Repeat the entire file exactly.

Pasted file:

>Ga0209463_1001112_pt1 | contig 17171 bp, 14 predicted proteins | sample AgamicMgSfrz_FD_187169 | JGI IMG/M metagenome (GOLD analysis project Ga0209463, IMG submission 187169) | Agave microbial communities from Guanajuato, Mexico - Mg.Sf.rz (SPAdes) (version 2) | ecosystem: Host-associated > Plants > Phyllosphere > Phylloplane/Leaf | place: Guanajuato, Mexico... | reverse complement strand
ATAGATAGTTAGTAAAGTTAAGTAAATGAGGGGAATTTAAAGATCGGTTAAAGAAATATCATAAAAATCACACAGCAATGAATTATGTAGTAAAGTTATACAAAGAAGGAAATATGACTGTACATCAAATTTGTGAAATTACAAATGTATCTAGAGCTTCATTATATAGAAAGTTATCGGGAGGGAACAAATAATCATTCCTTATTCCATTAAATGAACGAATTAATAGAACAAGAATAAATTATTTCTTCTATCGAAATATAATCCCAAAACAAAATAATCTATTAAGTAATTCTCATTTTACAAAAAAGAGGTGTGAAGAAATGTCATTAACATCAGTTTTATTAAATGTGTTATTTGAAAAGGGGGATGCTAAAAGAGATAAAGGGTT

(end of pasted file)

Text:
>Ga0209463_1001112_pt1 | contig 17171 bp, 14 predicted proteins | sample AgamicMgSfrz_FD_187169 | JGI IMG/M metagenome (GOLD analysis project Ga0209463, IMG submission 187169) | Agave microbial communities from Guanajuato, Mexico - Mg.Sf.rz (SPAdes) (version 2) | ecosystem: Host-associated > Plants > Phyllosphere > Phylloplane/Leaf | place: Guanajuato, Mexico... | reverse complement strand
ATAGATAGTTAGTAAAGTTAAGTAAATGAGGGGAATTTAAAGATCGGTTAAAGAAATATCATAAAAATCACACAGCAATGAATTATGTAGTAAAGTTATACAAAGAAGGAAATATGACTGTACATCAAATTTGTGAAATTACAAATGTATCTAGAGCTTCATTATATAGAAAGTTATCGGGAGGGAACAAATAATCATTCCTTATTCCATTAAATGAACGAATTAATAGAACAAGAATAAATTATTTCTTCTATCGAAATATAATCCCAAAACAAAATAATCTATTAAGTAATTCTCATTTTACAAAAAAGAGGTGTGAAGAAATGTCATTAACATCAGTTTTATTAAATGTGTTATTTGAAAAGGGGGATGCTAAAAGAGATAAAGGGTT